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The Ottoman Archives and Palestine … a treasure of documents awaiting researchers ’investigation

Many Turkish and Arab research institutions show an increasing interest in the Ottoman archives related to Palestine, and this interest has witnessed in recent years a remarkable increase that can be monitored in several aspects, the most important of which is the emergence of large numbers of research centers and institutions specialized in the Ottoman archives in Turkey and in the West Bank and Gaza Strip.

Several projects have been launched to preserve the Ottoman archive, digitize parts of it, and create mechanisms to facilitate the access of scholars and researchers to its data, and the remarkable expansion of awareness activities in the Ottoman archive and the tools for dealing with it and the realization of its manuscripts is noted.

Experts and specialists in the investigation of the Ottoman archive agree on its importance that goes beyond the preservation of the Palestinian heritage, but many of them consider it a portal for highly accurate and organized information on the political, social, economic and demographic history of Palestine.

Tens of thousands of documents

Some sources estimate the volume of documents related to Palestine in the Ottoman Archives preserved in Istanbul at 140,000 pages, while experts believe that the number is much higher.

Palestine entered under Ottoman rule during the reign of Sultan Selim I “Yawuz Selim” in 1516, and soon the Ottomans began organizing its data in a comprehensive documentation process that is likely to have started in 1520.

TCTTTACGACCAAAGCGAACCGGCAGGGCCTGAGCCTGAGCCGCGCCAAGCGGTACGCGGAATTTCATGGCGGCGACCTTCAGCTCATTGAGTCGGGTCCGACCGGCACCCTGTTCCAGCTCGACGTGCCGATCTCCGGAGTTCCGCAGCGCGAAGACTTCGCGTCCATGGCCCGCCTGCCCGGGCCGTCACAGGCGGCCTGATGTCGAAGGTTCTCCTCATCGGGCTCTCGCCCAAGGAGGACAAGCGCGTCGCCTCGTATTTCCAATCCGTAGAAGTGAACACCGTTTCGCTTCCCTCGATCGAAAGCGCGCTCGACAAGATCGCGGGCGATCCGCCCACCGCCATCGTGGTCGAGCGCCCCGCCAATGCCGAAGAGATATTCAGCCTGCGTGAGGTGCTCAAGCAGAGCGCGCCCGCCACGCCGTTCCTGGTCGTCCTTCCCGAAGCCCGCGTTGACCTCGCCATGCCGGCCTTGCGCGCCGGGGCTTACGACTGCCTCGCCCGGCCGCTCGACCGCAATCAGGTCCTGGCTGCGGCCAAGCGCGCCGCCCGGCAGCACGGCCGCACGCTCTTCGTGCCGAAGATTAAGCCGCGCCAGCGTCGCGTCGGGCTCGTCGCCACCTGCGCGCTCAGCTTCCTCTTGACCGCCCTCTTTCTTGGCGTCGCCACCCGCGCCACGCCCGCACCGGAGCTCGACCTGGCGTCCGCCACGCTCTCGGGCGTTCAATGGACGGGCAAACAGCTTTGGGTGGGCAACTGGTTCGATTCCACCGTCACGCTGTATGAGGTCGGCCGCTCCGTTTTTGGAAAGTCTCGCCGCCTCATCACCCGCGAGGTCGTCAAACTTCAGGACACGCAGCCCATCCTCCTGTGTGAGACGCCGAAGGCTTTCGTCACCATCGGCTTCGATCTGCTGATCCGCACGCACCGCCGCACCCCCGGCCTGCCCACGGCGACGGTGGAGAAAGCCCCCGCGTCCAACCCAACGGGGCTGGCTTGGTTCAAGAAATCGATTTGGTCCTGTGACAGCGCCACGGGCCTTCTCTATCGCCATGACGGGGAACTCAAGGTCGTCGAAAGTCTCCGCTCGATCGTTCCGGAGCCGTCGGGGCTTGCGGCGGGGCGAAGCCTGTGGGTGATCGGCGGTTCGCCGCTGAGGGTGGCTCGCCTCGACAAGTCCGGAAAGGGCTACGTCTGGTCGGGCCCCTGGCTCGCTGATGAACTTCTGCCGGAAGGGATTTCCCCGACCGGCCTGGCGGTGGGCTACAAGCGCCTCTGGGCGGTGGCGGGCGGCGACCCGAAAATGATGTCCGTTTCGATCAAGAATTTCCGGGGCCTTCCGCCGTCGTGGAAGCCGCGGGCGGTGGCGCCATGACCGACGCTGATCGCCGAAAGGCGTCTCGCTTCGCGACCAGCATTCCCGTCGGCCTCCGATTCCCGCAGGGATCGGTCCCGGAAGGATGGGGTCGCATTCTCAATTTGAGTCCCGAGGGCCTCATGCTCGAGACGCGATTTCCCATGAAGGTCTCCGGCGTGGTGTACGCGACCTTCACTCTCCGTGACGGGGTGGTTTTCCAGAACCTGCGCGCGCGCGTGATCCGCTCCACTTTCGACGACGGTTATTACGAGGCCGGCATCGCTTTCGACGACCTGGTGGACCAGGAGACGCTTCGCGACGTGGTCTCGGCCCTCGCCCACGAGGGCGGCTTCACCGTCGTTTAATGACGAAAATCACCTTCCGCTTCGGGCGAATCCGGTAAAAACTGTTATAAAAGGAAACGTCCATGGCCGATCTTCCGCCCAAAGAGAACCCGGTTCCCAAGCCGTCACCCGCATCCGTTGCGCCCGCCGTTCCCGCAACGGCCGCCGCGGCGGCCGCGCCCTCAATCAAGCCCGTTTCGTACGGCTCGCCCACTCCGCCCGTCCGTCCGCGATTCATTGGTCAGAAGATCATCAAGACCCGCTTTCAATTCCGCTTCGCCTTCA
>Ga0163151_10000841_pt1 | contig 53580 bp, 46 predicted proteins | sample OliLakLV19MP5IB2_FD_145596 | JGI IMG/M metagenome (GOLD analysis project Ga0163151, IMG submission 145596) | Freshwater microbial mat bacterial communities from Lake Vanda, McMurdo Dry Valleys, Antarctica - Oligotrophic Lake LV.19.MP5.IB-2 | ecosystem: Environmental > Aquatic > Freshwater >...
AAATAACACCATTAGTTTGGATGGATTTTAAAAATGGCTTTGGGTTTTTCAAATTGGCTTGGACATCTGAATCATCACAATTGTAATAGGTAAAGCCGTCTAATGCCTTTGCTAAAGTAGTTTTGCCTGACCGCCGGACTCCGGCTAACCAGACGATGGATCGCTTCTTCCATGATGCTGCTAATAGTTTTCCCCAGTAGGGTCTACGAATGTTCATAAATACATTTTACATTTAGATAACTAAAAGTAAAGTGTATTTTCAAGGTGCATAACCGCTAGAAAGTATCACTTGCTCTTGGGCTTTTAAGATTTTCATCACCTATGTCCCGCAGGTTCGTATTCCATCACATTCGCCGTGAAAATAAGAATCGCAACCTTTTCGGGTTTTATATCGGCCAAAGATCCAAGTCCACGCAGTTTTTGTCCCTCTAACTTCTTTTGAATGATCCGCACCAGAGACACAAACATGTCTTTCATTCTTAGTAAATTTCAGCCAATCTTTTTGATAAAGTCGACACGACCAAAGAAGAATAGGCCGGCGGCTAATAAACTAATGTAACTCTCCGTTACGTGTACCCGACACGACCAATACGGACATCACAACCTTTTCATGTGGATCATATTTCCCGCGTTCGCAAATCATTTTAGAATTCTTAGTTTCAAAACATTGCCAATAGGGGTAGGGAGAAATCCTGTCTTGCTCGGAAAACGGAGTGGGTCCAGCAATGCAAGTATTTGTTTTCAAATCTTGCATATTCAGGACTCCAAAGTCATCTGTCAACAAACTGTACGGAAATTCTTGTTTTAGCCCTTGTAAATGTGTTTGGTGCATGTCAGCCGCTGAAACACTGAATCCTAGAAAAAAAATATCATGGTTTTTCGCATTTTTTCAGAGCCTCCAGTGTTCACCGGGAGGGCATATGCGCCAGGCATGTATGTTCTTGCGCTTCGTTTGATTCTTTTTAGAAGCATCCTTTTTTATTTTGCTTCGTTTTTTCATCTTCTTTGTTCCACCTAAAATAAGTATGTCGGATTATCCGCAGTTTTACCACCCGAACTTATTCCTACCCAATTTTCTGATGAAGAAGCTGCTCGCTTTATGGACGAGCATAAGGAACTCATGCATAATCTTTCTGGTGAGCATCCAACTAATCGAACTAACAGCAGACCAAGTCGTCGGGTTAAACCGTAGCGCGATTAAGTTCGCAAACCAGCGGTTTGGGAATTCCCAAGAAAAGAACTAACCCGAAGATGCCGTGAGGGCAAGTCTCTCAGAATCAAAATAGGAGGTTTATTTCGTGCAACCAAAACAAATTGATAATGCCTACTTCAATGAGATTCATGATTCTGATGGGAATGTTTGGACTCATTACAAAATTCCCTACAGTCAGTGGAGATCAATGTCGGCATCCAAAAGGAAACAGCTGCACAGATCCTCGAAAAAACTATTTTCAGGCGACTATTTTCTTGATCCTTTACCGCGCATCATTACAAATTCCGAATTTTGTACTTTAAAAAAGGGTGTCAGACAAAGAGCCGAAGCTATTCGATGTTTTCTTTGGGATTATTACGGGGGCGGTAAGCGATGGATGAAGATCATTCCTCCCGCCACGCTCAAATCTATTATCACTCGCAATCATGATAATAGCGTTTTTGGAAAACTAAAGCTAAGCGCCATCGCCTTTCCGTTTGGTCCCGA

The researcher specializing in the Ottoman Archives, Kamal Khoja, says that the long period of time Palestine lived under the rule of the Ottoman Empire made this period of its history a part of Ottoman history.

It should be noted that the Turkish government handed over to the Palestinian side, last year, an electronic copy of the Ottoman archive for the (land ownership) records, “Tabu”, consisting of 36 thousand pages in 288 records, which include thousands of data on registering Palestinian lands since the time of the Ottoman Empire.

Information portal

Khoja, who translated more than 50,000 Ottoman documents into Arabic, notes that the Ottoman archive provides a picture of all aspects of life in Palestine, showing some examples of those documents, one of which talks about the efforts of embassies and their positions on the Palestinian issue and the immigration of Jews.

The archive contains other documents proving the innocence of the Palestinians from the “libel” of selling their lands to the Jews, as these papers document that what was leaked from the lands that were mainly sold by some influential parties in the region and feudalists despite the resistance of the real people of the land to these diversions.

The documents include the labor law that was in effect in the Al-Quds Al-Sharif District and the Gaza District, but rather clarifies the distribution of fees on crops, especially turkey olives and oil, nuts, palms, berries, figs and other fruits between farmers and owners, and shows the prices of each.

The documents show the nature of the commercial movement and how the fabrics used to enter Gaza from Egypt, how the feudal families used to collect the goods of some villages and impose an exit that the peasants and workers in their lands could not tolerate, and how the Ottoman law prohibited the activities of those feudal lords and prevented them from entering the villages during harvest times.

It also clarifies the value of government levy on livestock and herds, tax amounts on shops, “property” and craft workshops such as mills, and specifies tax-exempt goods and the amount of amnesty for each of them in precise, measurable details.

Among the documents that Khoja presented were documents that accurately prove the names and families of the “noble neighborhoods of Jerusalem,” meaning residents of the city of other religions, and a document on land registration in the Khaqani notebook, which is the same as the real estate registry in our modern era.

According to Khoja, there are documents that record the villages of Jerusalem, the number of its inhabitants, their homes, their religions, and the number of males and females in them, meaning that it is truly an organized database and an accurate census record that was prepared prior to the First World War.

Prove the truth